Under Section 15 of the Nigerian Copyright Act, an infringement occurs when an unlicensed person or a person without authorization by the owner of the copyright does the following:

• Executes an act that is controlled by copyright.

• Imports a copy of work to Nigeria. which if it was made in Nigeria, would be an infringing copy.

• Exhibit in public any article in respect of which copyright is infringed.

• Distribute by trade, for any detrimental purpose to the copyright owner, any article that infringes copyright.

• Produces or has in possession machines or equipment used to make infringed copies of a work.

• Perform for business purposes or as a supporting facility to a trade or business, any work in which copyright subsists.

• Permits a public place of entertainment or business to be used for performing infringing work.

Notwithstanding the Copyright Act or any other provision, copyright is not infringed where the work is contained in the National Archives established under the National Archives Act or a public record of a State for the storage or custody of which provision is made by

The person whose right is breached is entitled to an award of damages, injunction, and any other remedies depending on the circumstances. The action for copyright infringement is brought by the owner of the copyright or an authorized person (e.g., assignee, licensee).

When copyright is jointly owned the action can’t be brought by one party without leave of court, or the co-owner added as a plaintiff or defendant.

The Federal High Court has exclusive jurisdiction for the trial of copyright offences or disputes in Nigeria. In an infringement action, relief of damages, injunction, accounts, or otherwise is available to the plaintiff. However, an injunction relief isn't passed in an infringement proceeding involving a completed or partly completed building to be demolished or prevent a building from completion

When an infringement occurred but at the time of the occurrence, the defendant was unaware that the work is copyrighted, the plaintiff isn’t entitled to damages but is entitled to an account of profits in regards to the infringement.

When an infringement is proved or admitted, the court will regard the outrageousness of the infringement and the benefit accrued in assessing the damages and may add additional damages.

No action for copyright infringement can be commenced by a person who carries on the business of negotiating and granting licenses, collecting and distributing royalties of copyright works, or representing more than fifty owners of copyright in any category of works (MTN communications LTD v Musical copyright Society of Nigeria LTD/GTE (2017), unless it is approved under section 39 of the Act to operate as a collecting society or is issued a certificate of exemption by the Commission.

A person who infringes on copyright is subject to Criminal Liability under section 20 of the Copyright Act. Also, in the decided case of the Nigerian Copyright Commission & ORS v Musical Copyright Society of Nigeria LTD & ORS (2013), it was held that an act of infringement constitutes a crime. The following people are subject to criminal liability under Section 20 of the Copyright Act:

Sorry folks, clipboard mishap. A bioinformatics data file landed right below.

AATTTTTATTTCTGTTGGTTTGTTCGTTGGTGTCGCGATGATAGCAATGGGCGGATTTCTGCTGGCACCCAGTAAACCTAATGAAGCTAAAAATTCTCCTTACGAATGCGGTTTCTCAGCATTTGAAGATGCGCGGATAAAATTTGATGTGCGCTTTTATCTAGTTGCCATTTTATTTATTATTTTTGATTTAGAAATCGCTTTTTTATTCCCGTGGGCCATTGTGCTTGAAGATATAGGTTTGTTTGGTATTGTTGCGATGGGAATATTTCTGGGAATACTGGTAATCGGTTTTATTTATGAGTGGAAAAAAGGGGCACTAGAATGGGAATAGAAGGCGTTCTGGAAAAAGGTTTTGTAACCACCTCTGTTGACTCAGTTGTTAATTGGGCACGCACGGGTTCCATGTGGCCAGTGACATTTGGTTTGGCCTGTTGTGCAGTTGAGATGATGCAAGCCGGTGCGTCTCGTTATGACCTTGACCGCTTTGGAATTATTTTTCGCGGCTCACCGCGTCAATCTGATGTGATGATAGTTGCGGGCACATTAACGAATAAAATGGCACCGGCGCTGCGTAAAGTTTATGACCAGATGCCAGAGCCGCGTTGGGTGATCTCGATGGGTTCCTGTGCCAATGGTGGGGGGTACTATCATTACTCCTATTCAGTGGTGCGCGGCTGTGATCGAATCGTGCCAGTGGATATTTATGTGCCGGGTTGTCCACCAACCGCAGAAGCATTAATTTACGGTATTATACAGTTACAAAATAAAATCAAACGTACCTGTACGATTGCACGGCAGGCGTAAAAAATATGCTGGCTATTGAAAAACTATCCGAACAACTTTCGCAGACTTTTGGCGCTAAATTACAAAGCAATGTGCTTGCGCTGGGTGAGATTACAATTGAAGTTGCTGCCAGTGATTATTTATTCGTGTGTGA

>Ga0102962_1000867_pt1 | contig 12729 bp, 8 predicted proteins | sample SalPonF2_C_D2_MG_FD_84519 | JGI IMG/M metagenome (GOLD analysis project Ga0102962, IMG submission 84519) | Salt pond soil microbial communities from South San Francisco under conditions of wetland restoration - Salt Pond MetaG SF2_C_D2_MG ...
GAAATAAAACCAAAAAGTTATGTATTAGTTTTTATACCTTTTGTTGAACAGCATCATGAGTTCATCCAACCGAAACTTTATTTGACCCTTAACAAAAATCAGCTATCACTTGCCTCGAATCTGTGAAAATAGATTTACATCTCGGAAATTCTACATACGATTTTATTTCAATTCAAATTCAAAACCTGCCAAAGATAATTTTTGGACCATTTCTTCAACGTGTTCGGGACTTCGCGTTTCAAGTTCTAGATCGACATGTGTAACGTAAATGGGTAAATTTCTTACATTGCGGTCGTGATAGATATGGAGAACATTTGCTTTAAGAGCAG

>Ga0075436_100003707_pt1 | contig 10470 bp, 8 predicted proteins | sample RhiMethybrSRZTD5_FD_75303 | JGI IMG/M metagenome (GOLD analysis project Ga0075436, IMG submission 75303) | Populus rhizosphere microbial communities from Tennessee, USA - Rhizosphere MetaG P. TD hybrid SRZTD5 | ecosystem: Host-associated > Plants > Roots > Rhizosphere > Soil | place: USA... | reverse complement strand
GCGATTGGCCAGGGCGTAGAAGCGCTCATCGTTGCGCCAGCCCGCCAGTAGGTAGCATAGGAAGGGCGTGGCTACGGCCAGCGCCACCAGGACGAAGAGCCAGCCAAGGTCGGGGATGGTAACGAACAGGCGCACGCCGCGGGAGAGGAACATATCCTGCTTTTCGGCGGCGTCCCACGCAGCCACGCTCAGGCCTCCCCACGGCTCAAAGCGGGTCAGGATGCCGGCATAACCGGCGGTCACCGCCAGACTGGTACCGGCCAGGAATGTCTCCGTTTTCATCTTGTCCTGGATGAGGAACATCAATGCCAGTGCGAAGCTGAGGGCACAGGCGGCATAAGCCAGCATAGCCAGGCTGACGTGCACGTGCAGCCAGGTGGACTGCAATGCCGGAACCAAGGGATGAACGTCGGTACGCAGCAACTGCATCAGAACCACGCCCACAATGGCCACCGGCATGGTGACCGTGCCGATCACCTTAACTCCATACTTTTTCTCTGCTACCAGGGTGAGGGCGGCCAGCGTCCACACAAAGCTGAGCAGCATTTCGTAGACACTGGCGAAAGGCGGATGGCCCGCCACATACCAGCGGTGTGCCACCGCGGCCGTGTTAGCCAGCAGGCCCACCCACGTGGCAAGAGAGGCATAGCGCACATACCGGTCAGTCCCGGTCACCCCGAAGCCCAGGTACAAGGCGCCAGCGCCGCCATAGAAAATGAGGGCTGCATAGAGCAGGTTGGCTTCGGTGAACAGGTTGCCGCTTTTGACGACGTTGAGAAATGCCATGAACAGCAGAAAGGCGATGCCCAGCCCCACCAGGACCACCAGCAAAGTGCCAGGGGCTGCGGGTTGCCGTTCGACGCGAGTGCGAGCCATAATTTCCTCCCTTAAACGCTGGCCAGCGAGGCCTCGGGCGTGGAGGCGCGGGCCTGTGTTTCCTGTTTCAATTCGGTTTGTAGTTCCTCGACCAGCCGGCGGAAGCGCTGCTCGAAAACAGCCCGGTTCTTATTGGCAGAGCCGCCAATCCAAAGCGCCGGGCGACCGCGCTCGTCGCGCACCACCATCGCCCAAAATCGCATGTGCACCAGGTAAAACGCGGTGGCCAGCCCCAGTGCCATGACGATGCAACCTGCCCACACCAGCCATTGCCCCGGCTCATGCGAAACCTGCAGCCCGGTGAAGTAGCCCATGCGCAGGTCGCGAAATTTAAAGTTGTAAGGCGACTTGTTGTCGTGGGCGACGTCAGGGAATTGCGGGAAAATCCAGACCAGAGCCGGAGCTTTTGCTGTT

• A person that makes an infringing copy of a copyrighted work for business purposes, imports into Nigeria a copy of any work which if it was made in Nigeria would be an infringing copy or makes equipment for an infringing copy of any work is guilty of an offense. The liability on conviction is a fine not exceeding one thousand Naira (1,000) for each copy of the work or a term of imprisonment not exceeding five years, or both.
  • Any person that possesses, exposes, distribute, or offers for sale an infringing copy of a work which is copyrighted for business purposes and if made in Nigeria would be an infringing copy, is liable on conviction to a fine of one hundred Naira (100 Naira) for each copy, or to a term of imprisonment not more than two years or both.
  • Any person who without the consent from the owner, for commercial purposes distributes copies of a work in which copyright subsists, by way of rental, lease, or hire is guilty of an offense and is liable to a conviction of a fine of one hundred Naira (100 Naira) for each copy or imprisonment for six months or both.

However, if unawareness is proved to the satisfaction of the court that the person had no reason to believe that such copy was an infringing copy of any work, or that the equipment was not to make infringing copies of the work, the person hasn’t committed an offence.

Whether an alleged offender is convicted or not, the court can order all copies of the work or machines in the possession of the alleged offender that are infringing copies of the work to be destroyed or delivered up to the owner of the copyright.

Where an article is seized by a police officer or an authorized officer in connection with a suspected offence, a court on the application of the Attorney-General of the Federation or owner of the copyright may order the article to be destroyed or delivered to the owner of the copyright even if no person is charged with the offence.

Notwithstanding the provisions of any law, both criminal and civil action can be taken simultaneously regarding the same infringement under the Copyright Act. (e.g. Mr B can be convicted of two years imprisonment and still be made to pay a fine).

However, Under the second schedule of the copyright Act, the exceptions from copyright control on copyright offences include:

• Using a copyrighted work for research purposes, private use, criticism, or review of current events and there is an acknowledgement of work and authorship.

• Making any of the work into parody or caricature.

• The inclusion of artistic work in a film, reproduction, and distribution of copies of the artistic work to the public.

• An incidental inclusion of artistic work in a film or broadcast.

The exception for infringement is subject to the condition that the act is for public use or view for it not to be considered an infringement.